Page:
Munich Personal RePEc Archive

Disentangling income and price effects in the demand for time online

González Chapela, Jorge (2014): Disentangling income and price effects in the demand for time online.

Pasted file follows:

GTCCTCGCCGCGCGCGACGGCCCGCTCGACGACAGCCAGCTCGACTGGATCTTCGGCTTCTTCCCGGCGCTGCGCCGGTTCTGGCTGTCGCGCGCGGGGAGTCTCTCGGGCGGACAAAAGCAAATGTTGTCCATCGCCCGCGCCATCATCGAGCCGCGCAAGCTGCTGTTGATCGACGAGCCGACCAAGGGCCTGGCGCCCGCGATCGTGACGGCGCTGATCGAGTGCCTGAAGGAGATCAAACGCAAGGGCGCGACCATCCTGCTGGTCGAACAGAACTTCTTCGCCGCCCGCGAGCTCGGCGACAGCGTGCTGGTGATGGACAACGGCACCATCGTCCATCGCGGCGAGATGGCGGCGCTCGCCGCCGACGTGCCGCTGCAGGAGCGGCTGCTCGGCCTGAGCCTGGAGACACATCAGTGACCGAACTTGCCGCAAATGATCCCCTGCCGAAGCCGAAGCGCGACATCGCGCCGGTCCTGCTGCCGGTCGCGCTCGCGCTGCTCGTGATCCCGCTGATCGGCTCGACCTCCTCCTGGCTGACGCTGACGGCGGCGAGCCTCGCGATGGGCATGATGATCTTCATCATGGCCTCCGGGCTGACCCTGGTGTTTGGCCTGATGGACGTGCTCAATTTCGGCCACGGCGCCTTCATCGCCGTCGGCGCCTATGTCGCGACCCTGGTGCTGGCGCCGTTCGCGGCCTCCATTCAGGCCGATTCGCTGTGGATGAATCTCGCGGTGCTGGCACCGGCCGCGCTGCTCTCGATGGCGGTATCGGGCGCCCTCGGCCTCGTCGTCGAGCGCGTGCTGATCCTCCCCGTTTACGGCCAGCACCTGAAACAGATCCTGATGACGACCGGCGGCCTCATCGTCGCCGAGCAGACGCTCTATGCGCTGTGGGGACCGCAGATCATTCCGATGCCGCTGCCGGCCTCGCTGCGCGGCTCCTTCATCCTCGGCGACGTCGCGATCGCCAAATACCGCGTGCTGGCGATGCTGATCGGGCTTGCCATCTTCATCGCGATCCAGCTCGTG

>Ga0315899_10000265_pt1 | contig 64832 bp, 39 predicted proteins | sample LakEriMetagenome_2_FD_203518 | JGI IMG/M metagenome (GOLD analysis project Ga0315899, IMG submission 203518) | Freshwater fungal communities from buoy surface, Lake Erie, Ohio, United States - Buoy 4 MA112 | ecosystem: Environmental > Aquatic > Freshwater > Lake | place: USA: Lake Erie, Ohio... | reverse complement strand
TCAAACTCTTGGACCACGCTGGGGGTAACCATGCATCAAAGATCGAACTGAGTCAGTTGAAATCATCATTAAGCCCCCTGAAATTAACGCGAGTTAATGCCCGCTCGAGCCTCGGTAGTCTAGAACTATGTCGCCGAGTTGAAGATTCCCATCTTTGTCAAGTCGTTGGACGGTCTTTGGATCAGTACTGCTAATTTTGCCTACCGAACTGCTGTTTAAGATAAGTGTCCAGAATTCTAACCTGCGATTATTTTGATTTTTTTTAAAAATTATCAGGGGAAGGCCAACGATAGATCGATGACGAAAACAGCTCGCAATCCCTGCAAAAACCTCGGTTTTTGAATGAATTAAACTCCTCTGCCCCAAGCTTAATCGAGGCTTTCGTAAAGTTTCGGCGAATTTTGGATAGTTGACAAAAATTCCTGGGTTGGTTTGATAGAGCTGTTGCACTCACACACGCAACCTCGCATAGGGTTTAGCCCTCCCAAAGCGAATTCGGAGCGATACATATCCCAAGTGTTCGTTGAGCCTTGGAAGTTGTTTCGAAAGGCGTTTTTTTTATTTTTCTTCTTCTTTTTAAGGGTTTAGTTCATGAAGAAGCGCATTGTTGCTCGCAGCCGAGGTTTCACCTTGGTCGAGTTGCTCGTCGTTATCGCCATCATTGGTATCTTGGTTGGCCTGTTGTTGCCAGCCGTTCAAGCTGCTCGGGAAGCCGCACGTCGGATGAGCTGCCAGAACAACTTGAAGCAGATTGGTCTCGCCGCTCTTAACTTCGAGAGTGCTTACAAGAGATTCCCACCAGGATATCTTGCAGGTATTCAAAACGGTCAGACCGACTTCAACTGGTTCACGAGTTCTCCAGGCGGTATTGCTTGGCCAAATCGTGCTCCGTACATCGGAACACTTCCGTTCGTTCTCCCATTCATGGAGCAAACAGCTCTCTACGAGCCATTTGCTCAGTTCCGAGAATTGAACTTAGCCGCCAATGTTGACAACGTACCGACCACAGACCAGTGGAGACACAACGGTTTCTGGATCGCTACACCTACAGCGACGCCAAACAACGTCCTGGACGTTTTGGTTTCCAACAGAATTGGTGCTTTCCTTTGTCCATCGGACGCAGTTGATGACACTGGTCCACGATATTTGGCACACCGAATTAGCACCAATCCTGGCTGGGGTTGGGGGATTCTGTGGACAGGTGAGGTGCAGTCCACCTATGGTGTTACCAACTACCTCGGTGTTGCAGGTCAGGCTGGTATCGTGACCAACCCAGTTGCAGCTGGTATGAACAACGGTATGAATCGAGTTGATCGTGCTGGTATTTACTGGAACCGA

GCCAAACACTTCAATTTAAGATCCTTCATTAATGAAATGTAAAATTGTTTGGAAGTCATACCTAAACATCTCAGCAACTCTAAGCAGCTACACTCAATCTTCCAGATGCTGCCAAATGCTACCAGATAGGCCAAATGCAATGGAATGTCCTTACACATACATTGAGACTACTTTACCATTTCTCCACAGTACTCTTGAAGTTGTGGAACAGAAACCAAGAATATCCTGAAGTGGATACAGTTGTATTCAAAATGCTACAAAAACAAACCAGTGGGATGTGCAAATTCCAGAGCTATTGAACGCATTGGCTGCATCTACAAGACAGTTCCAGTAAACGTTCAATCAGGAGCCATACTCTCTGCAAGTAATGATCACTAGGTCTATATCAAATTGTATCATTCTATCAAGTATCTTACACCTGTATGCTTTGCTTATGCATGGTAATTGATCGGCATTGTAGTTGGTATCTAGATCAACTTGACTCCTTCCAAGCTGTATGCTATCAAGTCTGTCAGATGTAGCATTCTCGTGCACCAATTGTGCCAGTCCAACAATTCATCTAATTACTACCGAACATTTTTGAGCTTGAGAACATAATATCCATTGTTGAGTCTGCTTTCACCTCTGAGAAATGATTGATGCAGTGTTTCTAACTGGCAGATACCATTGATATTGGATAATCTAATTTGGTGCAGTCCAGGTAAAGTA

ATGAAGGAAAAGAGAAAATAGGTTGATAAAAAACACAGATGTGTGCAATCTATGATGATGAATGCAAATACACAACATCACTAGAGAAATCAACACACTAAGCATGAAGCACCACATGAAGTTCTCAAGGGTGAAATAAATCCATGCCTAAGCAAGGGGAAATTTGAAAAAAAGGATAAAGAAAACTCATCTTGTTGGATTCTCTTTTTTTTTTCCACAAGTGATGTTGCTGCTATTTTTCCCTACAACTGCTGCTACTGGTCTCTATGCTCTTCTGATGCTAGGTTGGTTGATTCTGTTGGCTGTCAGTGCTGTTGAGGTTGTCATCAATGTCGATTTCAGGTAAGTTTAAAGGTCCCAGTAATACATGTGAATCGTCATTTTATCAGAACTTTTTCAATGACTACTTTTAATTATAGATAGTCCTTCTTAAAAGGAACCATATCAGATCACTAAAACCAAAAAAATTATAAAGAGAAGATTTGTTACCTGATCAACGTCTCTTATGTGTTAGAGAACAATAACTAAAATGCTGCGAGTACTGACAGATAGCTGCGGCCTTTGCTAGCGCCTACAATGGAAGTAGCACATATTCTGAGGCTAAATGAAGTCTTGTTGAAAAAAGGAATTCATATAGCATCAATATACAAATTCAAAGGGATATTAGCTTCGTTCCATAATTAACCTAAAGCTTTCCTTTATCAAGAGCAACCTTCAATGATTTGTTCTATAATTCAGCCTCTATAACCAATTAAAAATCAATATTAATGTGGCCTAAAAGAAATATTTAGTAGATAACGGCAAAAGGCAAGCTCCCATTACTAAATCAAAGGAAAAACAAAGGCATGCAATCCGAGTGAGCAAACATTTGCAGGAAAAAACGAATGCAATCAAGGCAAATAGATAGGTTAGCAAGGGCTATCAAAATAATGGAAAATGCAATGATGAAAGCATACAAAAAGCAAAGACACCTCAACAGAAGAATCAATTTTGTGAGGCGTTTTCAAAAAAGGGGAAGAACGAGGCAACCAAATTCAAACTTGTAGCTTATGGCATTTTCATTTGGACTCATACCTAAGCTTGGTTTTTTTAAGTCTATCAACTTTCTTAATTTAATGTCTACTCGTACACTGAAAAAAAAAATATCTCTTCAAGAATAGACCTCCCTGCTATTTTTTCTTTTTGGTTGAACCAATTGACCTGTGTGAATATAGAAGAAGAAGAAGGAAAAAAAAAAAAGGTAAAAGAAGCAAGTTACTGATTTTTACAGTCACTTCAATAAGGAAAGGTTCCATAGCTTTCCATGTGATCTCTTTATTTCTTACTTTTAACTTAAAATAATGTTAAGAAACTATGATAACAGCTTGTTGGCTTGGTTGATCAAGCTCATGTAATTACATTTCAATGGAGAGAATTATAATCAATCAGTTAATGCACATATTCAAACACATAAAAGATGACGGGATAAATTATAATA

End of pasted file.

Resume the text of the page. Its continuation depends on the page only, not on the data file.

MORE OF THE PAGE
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The large negative impact of income on time spent online has been attributed to a negative own-price effect created by variation in the opportunity cost of time across internet users. Nonetheless, the coefficient on income could also be capturing a negative income effect: High-income users could reduce time spent online to consume, for example, leisure activities of higher quality. This paper estimates a demand function for time online using a time-use survey containing information on household income and individual labor earnings. In accordance with the negative income effect hypothesis, income still exerts a large negative impact after earnings are controlled for, whereas the response to earnings is negative only in certain ranges of the earnings distribution.

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